Research work related to the domestic storage of carbon dioxide (CO2) in Hungary dates back several decades. Currently, as part of a project led by geologist Dr. György Falus, Hungarian researchers are conducting studies to understand the processes that take place under the influence of CO2 that in the long term may contribute to the development of domestic CO2 capture technology. In order to understand these processes, experts performed stabilizer isotope studies in the Mihály-Répcelak Reservoir, an area where CO2 accumulates naturally, in order to determine the origin of the minerals in the reservoir rock. Experts from the Hungarian Mining and Geological Survey, the Lithosphere Fluid Research Laboratory of Eötvös Loránd University, the Scottish Universities Environmental Research Centre and the ELKH Centre for Astronomy and Earth Sciences (CSFK) are participating. Studies on the latest research findings have recently appeared in the prestigious international journals Chemical Geology and Environmental Earth Sciences.
Due to the development of technology and the growing needs of society, the number of point sources of CO2 emissions in the world – such as factories, power plants and means of transport – has risen sharply since the Industrial Revolution. This has significantly increased the concentration of CO2 in the atmosphere, from 280 ppm to nearly 413 ppm (NOAA/ESRL, 2021). In order to reduce CO2 emissions from human activities, a number of technologies are now available to meet the targets set out in international conventions. One of the most efficient of these is CCUS (Carbon Capture, Utilization and Storage) technology, which involves capturing CO2 from industrial point sources and transporting it to various geological formations. Such formations include cultivated natural hydrocarbon deposits and deep saline reservoirs.
Perspectives for geological storage of CO2 in Hungary
One of the most critical factors in the geological storage of CO2 is the issue of safety, i.e. the selection of appropriate storage systems, as not all geological formations are suitable for this purpose. Knowledge of the subsurface processes resulting from the sequestration of CO2 and the predictability and accurate traceability of these processes are of paramount importance. Researchers can help understand these physicochemical processes by studying the complex occurrence of natural CO2. There are several natural CO2 occurrences in Hungary, where CO2 has been preserved on a geological time scale without leakage (Figure 1). One of the most significant of these is the Mihályi-Répcelak territory, which is also the most studied area.
Figure 1: Territorial distribution of formations suitable for CO2 storage in Hungary (Falus et al., 2011)
The process of trapping CO2 is influenced by a number of factors, including local variations in rock mineral composition, variability in porosity, and the dynamics of regional water flows. These factors and the processes they influence are best studied in the individual natural CO2 accumulation areas, otherwise known as carbon sinks. Such formations include the sandstone and conglomerate reservoirs in the Mihályi-Répcelak area, which are unique in the world. Their study shows that the lithostratigraphic characteristics of rock influence the spatial extent and extent of CO2-induced processes, which is why understanding these phenomena is highly significant.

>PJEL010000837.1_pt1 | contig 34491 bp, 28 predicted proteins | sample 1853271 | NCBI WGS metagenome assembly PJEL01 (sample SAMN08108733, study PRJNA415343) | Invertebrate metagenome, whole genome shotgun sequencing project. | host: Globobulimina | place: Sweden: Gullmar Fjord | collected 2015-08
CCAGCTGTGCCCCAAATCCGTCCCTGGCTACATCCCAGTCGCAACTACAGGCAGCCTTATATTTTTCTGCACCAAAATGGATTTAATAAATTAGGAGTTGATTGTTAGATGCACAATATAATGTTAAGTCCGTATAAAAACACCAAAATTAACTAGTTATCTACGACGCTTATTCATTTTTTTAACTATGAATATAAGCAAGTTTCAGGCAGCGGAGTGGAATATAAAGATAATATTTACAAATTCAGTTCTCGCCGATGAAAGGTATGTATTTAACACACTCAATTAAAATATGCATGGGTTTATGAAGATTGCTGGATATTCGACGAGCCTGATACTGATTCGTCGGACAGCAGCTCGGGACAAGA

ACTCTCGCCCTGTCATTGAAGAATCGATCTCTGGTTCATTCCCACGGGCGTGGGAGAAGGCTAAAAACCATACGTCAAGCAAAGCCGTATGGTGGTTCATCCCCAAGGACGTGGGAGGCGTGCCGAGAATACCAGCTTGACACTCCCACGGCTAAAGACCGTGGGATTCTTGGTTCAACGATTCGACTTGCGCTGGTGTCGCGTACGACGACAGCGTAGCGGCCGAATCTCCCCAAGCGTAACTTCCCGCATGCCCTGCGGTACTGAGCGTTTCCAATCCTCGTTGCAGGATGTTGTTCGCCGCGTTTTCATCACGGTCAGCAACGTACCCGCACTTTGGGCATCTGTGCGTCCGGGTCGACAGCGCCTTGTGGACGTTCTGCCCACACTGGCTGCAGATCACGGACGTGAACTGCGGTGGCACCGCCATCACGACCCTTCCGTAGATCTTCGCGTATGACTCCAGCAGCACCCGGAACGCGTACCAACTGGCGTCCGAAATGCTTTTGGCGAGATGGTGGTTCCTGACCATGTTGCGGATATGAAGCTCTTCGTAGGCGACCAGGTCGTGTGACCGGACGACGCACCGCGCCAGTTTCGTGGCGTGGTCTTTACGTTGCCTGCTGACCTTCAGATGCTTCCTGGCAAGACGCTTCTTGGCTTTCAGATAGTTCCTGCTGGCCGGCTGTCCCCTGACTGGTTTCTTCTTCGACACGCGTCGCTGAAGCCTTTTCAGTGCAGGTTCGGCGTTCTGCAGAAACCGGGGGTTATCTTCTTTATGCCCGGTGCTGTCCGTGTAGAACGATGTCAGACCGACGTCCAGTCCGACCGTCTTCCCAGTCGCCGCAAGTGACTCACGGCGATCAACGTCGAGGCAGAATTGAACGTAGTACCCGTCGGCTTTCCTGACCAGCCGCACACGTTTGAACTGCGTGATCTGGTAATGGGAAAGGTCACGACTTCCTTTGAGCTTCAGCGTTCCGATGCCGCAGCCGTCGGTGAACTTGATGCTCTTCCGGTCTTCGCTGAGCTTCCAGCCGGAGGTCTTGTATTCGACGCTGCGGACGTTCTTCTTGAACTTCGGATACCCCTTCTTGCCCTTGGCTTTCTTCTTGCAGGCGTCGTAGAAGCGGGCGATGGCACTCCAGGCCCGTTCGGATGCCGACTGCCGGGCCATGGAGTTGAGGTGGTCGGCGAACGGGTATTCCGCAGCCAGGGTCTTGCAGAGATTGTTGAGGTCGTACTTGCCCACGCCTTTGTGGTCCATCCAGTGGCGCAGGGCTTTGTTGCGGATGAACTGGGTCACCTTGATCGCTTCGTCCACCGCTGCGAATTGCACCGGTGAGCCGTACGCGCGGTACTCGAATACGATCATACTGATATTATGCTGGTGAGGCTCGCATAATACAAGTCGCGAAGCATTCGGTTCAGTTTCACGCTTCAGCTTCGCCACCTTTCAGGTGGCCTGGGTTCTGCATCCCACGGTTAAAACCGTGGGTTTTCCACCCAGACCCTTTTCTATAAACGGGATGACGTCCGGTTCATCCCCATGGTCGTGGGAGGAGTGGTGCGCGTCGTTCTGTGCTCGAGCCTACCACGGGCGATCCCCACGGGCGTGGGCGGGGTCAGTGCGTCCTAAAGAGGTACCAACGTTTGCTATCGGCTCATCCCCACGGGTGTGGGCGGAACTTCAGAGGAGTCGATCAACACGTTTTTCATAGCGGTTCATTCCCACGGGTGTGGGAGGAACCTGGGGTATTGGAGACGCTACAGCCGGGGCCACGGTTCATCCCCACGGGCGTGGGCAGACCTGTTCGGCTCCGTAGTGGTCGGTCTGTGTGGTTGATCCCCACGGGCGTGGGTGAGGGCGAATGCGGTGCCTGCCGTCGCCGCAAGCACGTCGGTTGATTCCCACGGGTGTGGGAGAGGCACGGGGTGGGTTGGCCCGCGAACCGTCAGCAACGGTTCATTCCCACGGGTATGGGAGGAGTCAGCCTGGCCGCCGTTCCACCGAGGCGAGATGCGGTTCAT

The origin of fluids and the processes that take place during storage, the importance of stable isotopes
In addition to detailed petrographic studies, it was necessary to use geochemical methods to understand the origin of some of the mineral phases and fluids that can be identified in the reservoir rock and the processes that take place in the rock-pore fluid system due to the large amount of CO2 influx. In the studies presenting the results of the research, stabilizer isotope studies played a major role, as they were used by experts to determine which minerals may have been formed as a result of the CO2 influx and which were present before that.
Figure 2: Scattered electron image of sandstone containing dawsonite in the Mihályi-Répcelak area: Daw = dawsonite, Ank = anchorite, Q = quartz, Ms = muscovite, Dol = dolomite, Kln = kaolinite, Sd = siderite (Cseresznyés et al., 2021)
The carbon isotope composition of dawsonite [NaAlCO3 (OH) 2], a special mineral in the rock (Figure 2), suggests that the origin of the CO2-producing CO2 is the same as the free carbon dioxide in the reservoir flowing from the Earth’s mantle, so this mineral was clearly created by the influx of CO2. Based on the carbon isotope composition of another iron-containing carbonate mineral, siderite [FeCO3], the researchers were able to distinguish two different generations, one of which was formed by a large amount of CO2 similar to dawsonite, while the other may have been formed earlier (Fig. 3).
Figure 3: Carbon isotope composition of CO2 in equilibrium with carbonate minerals in the Mihályi-Répcelak reservoir (Cseresznyés et al., 2021)
In addition to the analysis of carbonaceous minerals, CSFK researchers were the first in the world to determine the stabilizer isotope composition of dawsonite, i.e. the 2H/1H ratio of bound hydrogen, supplemented by the clay mineral kaolinite formed with dawsonite. Based on the data, the researchers drew conclusions about the origin of the pore water and the processes that affect its composition. They found that the carbon dioxide flowing from the deep mixed with the rainwater leaching from the surface present in the rock system, and that this solution then reacted with the rock. It was from this rock-solution reaction that the dawsonite was produced. The process is a geological analogy for the capture of artificially sequestered carbon dioxide, thus providing important information for the development of domestic carbon capture technology.